Luis Egidio Meléndez: Still Life of Oranges, Watermelon, a Pot, and Boxes of Cake, ca. 1760 The thorn-like spines on the stems nicked me. I had no idea orange trees bore thorns, like the crown of Christ on the cross. And like Christ on the cross, I bled. Sucking my finger, I yelped, and Daddy … More Oranges, Florida’s Gold
A New York Times columnist, Roger Cohen, wrote about getting lost while hiking in Spain’s Sierra de Guadarrama, his gripping story filled with an underlying and somewhat disturbing meaning. On the surface, it seemed like a story about luck. But I chose to see “Lost and Found in Hemingway’s Spain” as a treatise on Fate. … More Fishing for Meaning: Fate, Destiny, and Heimarmene
When one door closes, another opens; but we often look so long and so regretfully upon the closed door that we do not see the one which has opened for us. ~ Alexander Graham Bell Partly cloudy skies and a hint of frostiness in the air promised a wonderful morning for visiting Barcelona’s Picasso Museum, … More Doors Open, Doors Close: Life’s Little Lessons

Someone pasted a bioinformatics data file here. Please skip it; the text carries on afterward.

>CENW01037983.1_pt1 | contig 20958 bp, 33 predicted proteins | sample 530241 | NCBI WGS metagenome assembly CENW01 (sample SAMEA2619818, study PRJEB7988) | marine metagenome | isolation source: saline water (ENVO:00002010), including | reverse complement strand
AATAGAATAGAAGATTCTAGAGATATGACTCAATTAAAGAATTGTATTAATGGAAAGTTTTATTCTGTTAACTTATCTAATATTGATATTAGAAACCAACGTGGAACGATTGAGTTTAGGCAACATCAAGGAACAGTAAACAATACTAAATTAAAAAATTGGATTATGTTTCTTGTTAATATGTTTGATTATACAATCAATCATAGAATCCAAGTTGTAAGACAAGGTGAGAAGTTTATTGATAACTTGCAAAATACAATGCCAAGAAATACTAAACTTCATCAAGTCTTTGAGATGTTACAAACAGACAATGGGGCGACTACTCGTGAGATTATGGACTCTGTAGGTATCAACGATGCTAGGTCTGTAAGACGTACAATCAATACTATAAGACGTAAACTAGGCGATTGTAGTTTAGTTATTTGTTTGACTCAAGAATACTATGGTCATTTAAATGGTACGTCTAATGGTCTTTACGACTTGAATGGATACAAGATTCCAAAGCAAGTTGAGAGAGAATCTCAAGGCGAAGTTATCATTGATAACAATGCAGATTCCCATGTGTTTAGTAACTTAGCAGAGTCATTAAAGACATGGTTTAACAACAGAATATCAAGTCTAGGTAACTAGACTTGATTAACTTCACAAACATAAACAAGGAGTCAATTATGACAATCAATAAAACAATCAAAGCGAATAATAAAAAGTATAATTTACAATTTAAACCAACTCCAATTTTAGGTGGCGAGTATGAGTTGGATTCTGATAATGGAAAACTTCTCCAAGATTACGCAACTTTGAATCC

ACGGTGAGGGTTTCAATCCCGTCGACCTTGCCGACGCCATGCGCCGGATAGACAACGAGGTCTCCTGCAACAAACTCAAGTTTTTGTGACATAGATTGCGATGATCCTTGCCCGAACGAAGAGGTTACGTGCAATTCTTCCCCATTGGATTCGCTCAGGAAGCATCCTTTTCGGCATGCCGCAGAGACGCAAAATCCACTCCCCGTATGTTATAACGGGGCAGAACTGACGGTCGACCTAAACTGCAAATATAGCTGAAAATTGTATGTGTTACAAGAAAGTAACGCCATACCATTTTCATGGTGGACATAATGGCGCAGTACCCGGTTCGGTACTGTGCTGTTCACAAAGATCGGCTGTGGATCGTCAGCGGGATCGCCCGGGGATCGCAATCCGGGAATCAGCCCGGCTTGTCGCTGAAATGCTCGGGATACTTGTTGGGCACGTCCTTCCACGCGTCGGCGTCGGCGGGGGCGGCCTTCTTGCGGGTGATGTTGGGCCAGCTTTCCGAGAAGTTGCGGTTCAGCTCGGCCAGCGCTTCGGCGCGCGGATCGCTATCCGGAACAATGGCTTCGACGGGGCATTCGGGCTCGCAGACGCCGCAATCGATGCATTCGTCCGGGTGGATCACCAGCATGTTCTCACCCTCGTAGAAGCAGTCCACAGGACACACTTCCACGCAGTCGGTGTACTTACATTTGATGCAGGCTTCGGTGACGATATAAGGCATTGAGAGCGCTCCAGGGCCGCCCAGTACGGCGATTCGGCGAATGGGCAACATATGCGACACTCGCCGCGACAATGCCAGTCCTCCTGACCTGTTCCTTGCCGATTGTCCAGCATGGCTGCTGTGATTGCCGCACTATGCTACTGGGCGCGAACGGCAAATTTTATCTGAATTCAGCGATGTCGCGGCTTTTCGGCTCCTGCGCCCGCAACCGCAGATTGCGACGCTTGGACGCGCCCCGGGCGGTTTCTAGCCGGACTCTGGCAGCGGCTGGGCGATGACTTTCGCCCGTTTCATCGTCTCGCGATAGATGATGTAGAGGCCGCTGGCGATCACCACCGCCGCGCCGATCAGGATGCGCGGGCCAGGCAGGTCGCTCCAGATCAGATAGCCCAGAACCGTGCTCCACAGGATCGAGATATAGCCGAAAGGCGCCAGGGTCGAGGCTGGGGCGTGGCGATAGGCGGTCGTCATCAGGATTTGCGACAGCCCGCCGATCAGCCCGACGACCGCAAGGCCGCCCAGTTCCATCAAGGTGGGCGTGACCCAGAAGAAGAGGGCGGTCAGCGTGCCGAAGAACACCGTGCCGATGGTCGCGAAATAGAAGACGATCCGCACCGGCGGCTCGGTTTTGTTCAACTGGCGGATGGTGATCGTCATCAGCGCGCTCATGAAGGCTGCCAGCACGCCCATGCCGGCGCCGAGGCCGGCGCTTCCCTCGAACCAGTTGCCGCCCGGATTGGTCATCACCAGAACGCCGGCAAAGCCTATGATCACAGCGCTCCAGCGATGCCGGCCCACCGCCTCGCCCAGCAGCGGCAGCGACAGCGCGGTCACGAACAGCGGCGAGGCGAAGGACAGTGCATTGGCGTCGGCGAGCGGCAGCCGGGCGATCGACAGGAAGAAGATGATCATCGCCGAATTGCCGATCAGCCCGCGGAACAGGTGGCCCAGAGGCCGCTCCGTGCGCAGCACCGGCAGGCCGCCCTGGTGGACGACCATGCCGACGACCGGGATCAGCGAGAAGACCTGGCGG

Well, I am going to be brief here. Typing with one hand is not easy … . Four days into my nineteen-day Spanish adventure, I missed a step right at the top of the long climb up to Parc Guell in Barcelona. Tried desperately to keep my balance, to no avail. And fractured the radius … More Disaster, or How to Ruin a Vacation with One Tiny Misstep
For a long time, when I thought of Spain, Extremadura came to mind. Not the fertile fields of Al-Andalus or the craggy green mountains of Catalonia. Extremadura’s vast barrenness revealed a deep truth to me when I first saw it. I’d studied it, as well the lives of the conquistadores from Extremadura, the ones who’d … More The Rice in Spain, Not So Easy to Explain
Standing on the edge of the cliffs in the merciless wind, I struggled to keep my unruly hair out of my eyes. A losing battle it was, for I could barely see the roiling blue water below. No trees, scrubby grass, an old whitewashed church, and a modern lighthouse. Nothing else. Sagres,* perched on the … More For Me, All Roads Lead to Spain
Nine years ago, I decided to poke a toe into the world of food blogging. I settled on the name, “Gherkins & Tomatoes,” based on a painting by Luis Meléndez, a tribute to the period of history known as “The Age of Exploration.” Faced with a blank screen demanding something, anything, the first words that … More 9 Years of Writing about History … A Celebration!
First, a pinch of etymology. The Greeks called lavender nardus after the Syrian city of Naardus, from which comes the word “spikenard.” (More on spikenard in a second.) As for our word, “lavender,” we must once again thank the Latin language for lavare, meaning, “to wash.” A member of the mint family, and cousin to … More Parsley, Sage, Rosemary and Thyme … and Lavender